hide Sorting

You can sort these results in two ways:

By entity
Chronological order for dates, alphabetical order for places and people.
By position (current method)
As the entities appear in the document.

You are currently sorting in ascending order. Sort in descending order.

hide Most Frequent Entities

The entities that appear most frequently in this document are shown below.

Entity Max. Freq Min. Freq
Cremona (Italy) 106 0 Browse Search
Rome (Italy) 92 0 Browse Search
Italy (Italy) 70 0 Browse Search
Great Britain (United Kingdom) 56 0 Browse Search
Moesia 56 0 Browse Search
Rhine 54 0 Browse Search
Judea (Israel) 44 0 Browse Search
Egypt (Egypt) 40 0 Browse Search
Padus (Italy) 37 1 Browse Search
Pannonia 36 0 Browse Search
View all entities in this document...

Browsing named entities in a specific section of Cornelius Tacitus, The History (ed. Alfred John Church, William Jackson Brodribb). Search the whole document.

Found 3 total hits in 1 results.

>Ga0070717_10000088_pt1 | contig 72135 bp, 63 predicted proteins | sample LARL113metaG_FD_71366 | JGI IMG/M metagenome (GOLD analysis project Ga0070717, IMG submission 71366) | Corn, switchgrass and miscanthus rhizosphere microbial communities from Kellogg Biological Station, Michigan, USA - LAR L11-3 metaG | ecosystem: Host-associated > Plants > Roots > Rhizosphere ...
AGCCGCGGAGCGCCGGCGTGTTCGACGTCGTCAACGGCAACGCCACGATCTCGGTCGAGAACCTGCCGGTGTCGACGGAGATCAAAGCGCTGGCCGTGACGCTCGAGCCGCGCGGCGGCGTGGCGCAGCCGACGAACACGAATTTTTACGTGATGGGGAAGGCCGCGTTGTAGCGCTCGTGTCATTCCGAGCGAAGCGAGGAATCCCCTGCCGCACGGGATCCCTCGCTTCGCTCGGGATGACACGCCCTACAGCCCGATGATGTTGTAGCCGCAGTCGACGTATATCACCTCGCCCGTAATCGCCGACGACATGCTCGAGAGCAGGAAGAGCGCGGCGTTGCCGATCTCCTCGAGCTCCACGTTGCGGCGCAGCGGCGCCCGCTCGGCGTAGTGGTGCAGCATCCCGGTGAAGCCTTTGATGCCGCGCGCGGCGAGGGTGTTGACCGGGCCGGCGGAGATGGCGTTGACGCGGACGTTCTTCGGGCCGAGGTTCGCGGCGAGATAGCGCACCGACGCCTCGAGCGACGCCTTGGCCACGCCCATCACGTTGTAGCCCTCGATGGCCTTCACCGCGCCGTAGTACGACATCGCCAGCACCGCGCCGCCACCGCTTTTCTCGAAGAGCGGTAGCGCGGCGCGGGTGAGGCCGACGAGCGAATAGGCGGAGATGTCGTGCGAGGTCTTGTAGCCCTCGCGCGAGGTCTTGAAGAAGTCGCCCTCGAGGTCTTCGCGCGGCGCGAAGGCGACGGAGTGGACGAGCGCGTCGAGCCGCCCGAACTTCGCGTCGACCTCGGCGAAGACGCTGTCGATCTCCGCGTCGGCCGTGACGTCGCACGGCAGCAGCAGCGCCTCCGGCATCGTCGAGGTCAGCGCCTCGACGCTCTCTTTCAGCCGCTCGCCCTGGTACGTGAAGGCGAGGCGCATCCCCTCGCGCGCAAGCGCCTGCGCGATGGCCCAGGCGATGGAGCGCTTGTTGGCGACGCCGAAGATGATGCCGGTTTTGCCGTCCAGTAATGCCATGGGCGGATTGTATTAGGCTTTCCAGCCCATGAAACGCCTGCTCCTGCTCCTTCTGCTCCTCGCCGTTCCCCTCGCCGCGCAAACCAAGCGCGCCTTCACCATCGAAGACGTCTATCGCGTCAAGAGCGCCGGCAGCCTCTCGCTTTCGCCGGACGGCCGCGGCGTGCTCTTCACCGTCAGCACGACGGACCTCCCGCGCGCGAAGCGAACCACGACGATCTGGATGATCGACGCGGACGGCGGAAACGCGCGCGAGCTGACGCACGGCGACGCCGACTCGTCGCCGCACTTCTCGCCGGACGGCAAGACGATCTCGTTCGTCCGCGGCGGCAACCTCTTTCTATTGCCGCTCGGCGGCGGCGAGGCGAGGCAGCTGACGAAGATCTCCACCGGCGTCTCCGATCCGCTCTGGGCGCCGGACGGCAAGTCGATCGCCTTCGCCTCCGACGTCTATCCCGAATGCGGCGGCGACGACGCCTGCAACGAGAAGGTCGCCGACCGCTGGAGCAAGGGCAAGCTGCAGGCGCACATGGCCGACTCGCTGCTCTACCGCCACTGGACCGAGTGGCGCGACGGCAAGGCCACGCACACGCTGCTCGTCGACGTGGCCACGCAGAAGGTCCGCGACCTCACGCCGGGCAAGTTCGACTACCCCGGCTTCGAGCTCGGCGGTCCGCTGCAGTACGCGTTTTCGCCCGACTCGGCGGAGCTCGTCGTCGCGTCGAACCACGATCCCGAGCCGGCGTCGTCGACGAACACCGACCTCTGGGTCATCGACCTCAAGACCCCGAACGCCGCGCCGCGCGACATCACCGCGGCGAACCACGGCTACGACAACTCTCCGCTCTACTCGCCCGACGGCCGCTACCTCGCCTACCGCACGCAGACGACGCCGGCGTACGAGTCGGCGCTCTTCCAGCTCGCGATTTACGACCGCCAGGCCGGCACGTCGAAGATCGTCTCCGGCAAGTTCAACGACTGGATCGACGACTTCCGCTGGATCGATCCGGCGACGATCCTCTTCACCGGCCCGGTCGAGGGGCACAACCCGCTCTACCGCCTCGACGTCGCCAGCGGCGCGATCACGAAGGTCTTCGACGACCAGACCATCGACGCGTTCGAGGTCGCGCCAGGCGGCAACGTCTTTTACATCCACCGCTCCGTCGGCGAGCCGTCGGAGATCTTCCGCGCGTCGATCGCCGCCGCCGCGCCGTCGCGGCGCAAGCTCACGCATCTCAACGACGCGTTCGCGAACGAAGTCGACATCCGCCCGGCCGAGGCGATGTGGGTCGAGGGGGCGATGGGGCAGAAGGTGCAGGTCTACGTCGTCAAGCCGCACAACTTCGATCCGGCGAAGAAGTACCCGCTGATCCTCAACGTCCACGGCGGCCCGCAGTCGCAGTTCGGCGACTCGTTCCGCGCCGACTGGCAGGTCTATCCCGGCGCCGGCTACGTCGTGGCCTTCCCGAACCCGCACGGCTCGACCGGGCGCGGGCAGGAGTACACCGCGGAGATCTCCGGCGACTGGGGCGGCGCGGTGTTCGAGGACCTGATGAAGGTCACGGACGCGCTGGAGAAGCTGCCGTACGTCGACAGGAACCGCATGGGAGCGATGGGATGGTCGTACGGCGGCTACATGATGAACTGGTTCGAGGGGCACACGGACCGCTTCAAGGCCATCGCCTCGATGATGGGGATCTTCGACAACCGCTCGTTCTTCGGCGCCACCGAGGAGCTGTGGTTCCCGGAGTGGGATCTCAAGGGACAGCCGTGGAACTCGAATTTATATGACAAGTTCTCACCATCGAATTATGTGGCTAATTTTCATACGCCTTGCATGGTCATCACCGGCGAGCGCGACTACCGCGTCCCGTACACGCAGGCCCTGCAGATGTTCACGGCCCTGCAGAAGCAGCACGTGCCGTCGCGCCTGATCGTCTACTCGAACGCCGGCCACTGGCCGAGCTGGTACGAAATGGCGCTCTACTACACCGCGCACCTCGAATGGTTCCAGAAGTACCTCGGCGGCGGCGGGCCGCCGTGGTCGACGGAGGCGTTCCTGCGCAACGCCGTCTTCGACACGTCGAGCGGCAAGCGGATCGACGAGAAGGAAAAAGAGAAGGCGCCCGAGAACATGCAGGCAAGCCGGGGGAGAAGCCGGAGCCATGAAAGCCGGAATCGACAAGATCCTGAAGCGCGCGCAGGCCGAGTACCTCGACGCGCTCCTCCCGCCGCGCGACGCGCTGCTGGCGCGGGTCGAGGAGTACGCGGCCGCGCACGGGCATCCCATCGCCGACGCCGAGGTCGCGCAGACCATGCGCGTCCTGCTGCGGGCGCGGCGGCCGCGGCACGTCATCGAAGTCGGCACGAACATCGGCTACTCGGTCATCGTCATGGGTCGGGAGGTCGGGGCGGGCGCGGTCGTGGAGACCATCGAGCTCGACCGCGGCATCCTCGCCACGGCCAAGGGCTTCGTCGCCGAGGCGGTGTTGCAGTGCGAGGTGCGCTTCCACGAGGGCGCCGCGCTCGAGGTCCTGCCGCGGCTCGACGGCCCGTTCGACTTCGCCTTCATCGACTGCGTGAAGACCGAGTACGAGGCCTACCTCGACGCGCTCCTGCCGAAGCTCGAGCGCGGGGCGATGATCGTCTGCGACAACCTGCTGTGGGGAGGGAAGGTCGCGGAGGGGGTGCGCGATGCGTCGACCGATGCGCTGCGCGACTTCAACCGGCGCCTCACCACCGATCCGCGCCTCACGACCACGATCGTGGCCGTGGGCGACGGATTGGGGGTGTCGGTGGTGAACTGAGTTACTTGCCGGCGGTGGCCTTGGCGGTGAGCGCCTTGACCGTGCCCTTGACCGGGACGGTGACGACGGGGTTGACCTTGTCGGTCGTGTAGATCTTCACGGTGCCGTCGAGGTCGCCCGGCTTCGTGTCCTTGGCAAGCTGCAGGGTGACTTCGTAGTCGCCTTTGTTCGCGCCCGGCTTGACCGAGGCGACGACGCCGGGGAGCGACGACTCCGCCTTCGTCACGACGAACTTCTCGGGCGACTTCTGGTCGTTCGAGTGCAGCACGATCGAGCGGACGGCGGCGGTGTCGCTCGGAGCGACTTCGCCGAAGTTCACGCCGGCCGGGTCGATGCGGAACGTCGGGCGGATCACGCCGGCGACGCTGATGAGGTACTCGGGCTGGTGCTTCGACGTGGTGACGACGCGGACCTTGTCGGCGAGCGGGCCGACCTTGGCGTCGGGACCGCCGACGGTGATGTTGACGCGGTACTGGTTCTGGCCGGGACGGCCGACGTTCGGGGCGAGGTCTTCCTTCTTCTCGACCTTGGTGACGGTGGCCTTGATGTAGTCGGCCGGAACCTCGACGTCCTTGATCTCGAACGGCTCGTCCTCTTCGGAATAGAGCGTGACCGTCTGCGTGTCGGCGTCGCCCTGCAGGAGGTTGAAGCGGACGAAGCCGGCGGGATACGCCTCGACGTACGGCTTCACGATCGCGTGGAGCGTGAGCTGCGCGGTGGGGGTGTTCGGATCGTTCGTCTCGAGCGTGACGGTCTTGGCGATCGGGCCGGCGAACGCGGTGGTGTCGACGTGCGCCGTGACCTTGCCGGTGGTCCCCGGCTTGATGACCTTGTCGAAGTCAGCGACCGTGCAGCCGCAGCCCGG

iod of peace had grown up like a town near the camp, were destroyed, lest they might be useful to the enemy. Little care, however, was taken about the conveyance of supplies into the camp. These the generals allowed to be plundered; and so, what might long have sufficed for their necessities, was wantonly wasted in a few days. Civilis, who occupied the centre of the army with the élite of the Batavian troops, wishing to add a new terror to his demonstration, covered both banks of the Rhine with columns of his German allies, while his cavalry galloped about the plains. At the same time the fleet was moved up the stream. Here were the standards of the veteran cohorts; there the images of wild beasts, brought out of the woods and sacred groves, under the various forms which each tribe is used to follow into battle, and these mingled emblems of civil and of foreign warfare utterly confounded the besieged. The extent of the entrenchment raised the hopes of the besiegers. Con